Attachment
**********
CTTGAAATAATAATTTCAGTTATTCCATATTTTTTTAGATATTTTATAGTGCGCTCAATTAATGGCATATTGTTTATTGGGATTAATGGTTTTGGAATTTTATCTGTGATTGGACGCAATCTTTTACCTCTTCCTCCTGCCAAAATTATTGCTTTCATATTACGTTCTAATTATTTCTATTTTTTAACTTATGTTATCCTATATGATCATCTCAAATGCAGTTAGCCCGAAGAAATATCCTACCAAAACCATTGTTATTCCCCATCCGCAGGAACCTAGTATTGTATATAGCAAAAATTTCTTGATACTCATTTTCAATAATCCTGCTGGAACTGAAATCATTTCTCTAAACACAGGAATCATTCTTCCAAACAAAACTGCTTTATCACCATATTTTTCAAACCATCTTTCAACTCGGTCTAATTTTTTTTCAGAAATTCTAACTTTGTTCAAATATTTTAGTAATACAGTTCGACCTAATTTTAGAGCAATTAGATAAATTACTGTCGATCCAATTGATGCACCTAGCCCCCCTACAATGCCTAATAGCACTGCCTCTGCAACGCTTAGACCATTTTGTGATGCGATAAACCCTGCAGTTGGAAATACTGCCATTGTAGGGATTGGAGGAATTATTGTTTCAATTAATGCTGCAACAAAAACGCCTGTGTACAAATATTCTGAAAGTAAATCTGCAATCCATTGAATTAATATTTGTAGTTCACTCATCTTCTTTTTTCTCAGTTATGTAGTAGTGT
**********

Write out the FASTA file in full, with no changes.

CTTGAAATAATAATTTCAGTTATTCCATATTTTTTTAGATATTTTATAGTGCGCTCAATTAATGGCATATTGTTTATTGGGATTAATGGTTTTGGAATTTTATCTGTGATTGGACGCAATCTTTTACCTCTTCCTCCTGCCAAAATTATTGCTTTCATATTACGTTCTAATTATTTCTATTTTTTAACTTATGTTATCCTATATGATCATCTCAAATGCAGTTAGCCCGAAGAAATATCCTACCAAAACCATTGTTATTCCCCATCCGCAGGAACCTAGTATTGTATATAGCAAAAATTTCTTGATACTCATTTTCAATAATCCTGCTGGAACTGAAATCATTTCTCTAAACACAGGAATCATTCTTCCAAACAAAACTGCTTTATCACCATATTTTTCAAACCATCTTTCAACTCGGTCTAATTTTTTTTCAGAAATTCTAACTTTGTTCAAATATTTTAGTAATACAGTTCGACCTAATTTTAGAGCAATTAGATAAATTACTGTCGATCCAATTGATGCACCTAGCCCCCCTACAATGCCTAATAGCACTGCCTCTGCAACGCTTAGACCATTTTGTGATGCGATAAACCCTGCAGTTGGAAATACTGCCATTGTAGGGATTGGAGGAATTATTGTTTCAATTAATGCTGCAACAAAAACGCCTGTGTACAAATATTCTGAAAGTAAATCTGCAATCCATTGAATTAATATTTGTAGTTCACTCATCTTCTTTTTTCTCAGTTATGTAGTAGTGT